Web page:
Thursday, October 25, 2012

Window Views and Ants

It is fall and the colors are outstanding.  I love the views from our dining room window.  We live in an Oak-Hickory forest and in the fall the view just sparkles.   This is the view of the lot next door to us.  This summer I saw a deer walking down through the woods, heading to the lake for a drink.  The bird activity is just wonderful.  (Except for Great Backyard Bird Count day when they all hide)  

The late afternoon sunlight shines through the forest, love the angle of the sun this time of year.   On the windowsill you see a pair of binoculars....they are well used!!

Gardening is usually nicer in the fall here in South Carolina because the weather is better.  Unfortunately for me, I found a nest of fire ants.  We planted a new bed at the front gate of our housing area.  Moving a little bit of mulch the next day to cover a bare spot of soil, I picked up a handful of ants.  Note to self --wear your gloves and look before you pick up anything!!!

We made a trip to the doctor and I have meds to take care of getting my hand back to normal.  Will have to wait a few more days to get back into my garden, don't want the blistered bites to pop and get worse.  
The tree post from last week will be up probably tomorrow.  Benedryl makes my head a little fuzzy so I haven't finished writing it.   Be sure to check previous tree posts as fall pictures are added.  

©Copyright 2012 Janet. All rights reserved. Content created by Janet for The Queen of Seaford. words and photos by Janet,The Queen of Seaford.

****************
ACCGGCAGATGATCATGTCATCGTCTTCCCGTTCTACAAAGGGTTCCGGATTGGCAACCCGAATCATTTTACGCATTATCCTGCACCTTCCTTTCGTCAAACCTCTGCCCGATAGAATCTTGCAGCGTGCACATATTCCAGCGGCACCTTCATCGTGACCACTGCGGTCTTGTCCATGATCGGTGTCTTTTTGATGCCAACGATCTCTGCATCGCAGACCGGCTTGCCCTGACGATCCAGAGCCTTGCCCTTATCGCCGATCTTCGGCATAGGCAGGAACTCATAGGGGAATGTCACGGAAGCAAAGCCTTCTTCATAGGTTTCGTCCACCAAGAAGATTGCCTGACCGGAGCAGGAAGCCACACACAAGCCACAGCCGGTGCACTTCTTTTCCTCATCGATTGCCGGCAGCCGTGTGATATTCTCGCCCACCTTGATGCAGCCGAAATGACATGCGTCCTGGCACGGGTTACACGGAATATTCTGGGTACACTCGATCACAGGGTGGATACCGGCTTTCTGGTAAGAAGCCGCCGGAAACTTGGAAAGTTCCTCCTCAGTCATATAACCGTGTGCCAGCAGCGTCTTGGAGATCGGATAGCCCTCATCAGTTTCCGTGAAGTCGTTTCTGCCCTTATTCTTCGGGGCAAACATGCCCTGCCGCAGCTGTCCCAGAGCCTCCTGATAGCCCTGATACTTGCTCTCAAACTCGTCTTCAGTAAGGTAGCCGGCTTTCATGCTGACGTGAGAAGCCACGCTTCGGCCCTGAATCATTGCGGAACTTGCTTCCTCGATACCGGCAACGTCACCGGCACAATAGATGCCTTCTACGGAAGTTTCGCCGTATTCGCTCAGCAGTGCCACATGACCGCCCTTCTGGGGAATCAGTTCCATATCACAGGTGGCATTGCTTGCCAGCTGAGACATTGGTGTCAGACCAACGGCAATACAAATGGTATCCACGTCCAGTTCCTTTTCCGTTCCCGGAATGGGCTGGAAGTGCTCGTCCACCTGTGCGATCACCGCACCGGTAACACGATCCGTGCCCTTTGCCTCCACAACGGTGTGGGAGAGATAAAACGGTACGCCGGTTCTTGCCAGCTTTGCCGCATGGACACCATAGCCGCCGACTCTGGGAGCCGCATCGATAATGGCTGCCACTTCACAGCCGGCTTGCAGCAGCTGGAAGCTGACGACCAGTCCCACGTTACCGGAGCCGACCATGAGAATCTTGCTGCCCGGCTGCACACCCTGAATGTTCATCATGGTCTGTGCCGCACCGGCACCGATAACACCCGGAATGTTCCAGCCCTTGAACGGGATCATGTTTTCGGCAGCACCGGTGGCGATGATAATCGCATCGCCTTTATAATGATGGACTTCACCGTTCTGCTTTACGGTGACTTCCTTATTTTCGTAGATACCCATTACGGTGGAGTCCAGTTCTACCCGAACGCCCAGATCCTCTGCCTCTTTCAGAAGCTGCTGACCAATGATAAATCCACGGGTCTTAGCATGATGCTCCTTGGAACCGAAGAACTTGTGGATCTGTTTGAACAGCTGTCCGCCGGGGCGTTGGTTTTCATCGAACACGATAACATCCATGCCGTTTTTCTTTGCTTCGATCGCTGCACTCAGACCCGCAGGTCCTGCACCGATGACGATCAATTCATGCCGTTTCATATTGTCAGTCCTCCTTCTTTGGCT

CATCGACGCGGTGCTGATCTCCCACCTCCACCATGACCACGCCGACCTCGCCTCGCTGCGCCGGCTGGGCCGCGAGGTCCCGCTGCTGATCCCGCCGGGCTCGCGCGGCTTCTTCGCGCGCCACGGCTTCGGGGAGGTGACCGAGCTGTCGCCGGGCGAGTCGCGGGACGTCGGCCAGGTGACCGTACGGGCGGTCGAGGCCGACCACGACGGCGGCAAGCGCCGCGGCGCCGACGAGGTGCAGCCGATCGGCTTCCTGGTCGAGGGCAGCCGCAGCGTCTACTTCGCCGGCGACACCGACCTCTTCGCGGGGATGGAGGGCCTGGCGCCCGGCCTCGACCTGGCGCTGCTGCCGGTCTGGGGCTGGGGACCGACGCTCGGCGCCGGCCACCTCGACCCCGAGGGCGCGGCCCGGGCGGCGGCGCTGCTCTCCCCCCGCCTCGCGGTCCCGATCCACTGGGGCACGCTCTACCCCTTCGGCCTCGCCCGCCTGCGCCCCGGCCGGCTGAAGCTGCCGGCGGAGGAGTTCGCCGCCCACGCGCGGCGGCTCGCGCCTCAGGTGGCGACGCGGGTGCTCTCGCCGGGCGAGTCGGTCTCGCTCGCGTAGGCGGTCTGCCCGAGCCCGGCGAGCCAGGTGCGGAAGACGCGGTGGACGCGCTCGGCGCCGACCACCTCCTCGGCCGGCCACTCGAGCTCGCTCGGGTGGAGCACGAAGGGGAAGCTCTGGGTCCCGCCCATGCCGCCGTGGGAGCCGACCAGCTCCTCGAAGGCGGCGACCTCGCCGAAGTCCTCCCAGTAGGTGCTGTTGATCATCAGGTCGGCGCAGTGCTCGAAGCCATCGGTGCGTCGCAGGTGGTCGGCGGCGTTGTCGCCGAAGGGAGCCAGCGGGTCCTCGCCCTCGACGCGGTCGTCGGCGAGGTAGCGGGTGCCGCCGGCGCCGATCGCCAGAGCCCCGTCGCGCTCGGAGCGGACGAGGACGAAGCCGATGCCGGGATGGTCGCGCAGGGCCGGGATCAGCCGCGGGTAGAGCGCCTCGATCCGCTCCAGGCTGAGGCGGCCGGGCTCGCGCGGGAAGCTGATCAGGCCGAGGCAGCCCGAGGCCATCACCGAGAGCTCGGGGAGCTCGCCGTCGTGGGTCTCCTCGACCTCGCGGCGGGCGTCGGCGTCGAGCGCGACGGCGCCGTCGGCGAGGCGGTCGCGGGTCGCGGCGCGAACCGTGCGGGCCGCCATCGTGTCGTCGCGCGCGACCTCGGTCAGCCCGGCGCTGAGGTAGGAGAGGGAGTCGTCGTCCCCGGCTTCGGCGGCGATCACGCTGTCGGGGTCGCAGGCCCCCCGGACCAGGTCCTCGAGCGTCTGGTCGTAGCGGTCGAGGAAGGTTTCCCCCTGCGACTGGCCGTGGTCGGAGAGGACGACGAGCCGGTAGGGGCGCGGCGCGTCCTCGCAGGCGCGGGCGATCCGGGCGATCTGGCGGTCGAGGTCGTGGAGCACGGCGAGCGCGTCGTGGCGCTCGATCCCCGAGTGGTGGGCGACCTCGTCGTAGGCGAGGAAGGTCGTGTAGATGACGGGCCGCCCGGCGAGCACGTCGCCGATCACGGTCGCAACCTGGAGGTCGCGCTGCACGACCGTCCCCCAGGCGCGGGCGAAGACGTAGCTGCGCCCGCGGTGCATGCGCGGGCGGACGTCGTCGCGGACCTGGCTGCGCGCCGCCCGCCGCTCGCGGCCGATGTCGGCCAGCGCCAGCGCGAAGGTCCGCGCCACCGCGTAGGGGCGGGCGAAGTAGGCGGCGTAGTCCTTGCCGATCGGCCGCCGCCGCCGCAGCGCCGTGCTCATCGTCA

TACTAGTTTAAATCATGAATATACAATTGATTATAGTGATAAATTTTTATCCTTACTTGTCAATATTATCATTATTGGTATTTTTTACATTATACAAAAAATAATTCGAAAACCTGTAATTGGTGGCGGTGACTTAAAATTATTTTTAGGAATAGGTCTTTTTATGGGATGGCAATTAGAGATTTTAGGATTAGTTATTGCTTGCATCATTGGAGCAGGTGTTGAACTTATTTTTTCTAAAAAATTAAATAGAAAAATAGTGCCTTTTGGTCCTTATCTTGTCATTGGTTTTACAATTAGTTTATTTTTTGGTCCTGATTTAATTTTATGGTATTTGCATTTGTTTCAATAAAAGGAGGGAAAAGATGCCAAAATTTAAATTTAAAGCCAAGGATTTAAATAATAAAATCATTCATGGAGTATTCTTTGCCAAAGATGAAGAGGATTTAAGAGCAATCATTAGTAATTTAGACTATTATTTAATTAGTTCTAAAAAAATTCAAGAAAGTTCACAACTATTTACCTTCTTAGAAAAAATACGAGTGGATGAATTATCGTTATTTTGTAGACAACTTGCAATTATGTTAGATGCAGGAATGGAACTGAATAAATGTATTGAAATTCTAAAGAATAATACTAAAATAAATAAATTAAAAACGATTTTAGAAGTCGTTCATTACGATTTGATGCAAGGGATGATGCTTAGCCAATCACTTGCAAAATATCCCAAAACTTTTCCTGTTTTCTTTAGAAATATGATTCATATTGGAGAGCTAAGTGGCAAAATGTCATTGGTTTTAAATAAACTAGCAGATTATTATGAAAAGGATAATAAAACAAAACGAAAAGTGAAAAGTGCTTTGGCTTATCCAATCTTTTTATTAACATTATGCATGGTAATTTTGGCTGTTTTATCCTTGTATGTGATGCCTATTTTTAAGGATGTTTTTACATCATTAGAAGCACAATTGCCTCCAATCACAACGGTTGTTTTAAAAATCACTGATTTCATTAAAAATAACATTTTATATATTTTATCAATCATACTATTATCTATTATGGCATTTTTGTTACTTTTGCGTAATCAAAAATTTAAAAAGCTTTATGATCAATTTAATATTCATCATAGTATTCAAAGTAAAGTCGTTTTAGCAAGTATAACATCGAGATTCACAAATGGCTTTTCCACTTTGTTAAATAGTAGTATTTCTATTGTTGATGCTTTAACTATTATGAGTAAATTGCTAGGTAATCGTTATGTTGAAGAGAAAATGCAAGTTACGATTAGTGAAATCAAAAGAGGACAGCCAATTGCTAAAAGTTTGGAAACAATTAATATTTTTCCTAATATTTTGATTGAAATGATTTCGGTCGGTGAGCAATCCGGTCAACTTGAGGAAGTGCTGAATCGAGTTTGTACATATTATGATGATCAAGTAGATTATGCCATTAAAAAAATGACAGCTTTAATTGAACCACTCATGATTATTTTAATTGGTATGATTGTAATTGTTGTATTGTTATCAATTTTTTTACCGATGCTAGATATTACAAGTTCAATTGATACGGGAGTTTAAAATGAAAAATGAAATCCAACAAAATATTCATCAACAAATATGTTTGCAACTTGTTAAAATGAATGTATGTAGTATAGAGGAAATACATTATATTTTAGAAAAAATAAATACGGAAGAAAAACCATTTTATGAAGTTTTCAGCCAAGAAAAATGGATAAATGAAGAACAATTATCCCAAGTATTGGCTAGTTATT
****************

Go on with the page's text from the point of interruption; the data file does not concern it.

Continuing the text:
Sunday, October 14, 2012

Grasses and Blooms in October

We continue to have some gorgeous days in October.  The garden is still growing, fall is the best time to plant and transplant in our area.  My native grasses, Schizachyrium scoparium, Little Bluestem,  have started to reseed a little and I am happy to move the babies to spots that need filled in.

These grasses were planted along the driveway to help slow water runoff.  Some of the grasses have done very well, others, not so much.   I love the no care attitude with these grasses.  I have a soaker hose that sits on the top of the ridge where I have some trees and shrubs planted, but these grasses are on their own, subject to whatever Mother Nature has to offer. 

Another native grass I have in the yard is Panicum virgatum, 'Dallas Blues'.  The idea initially was to put this blue grass along the side of the yard where I have Callitropsis glabra 'Blue Ice' and Cupressus arizonica 'Carolina Sapphire', repeating the blue color.  Well, as you can see in the photo below, it got lost.  

I decided to move them from along the right side of the yard to the left side, up on the ridge.   We had a tree go down last year, almost on the property line.  It doesn't bother me so I am leaving it down.  There had been a redtwig dogwood shrub in this open spot, it didn't do well (that is code for it died).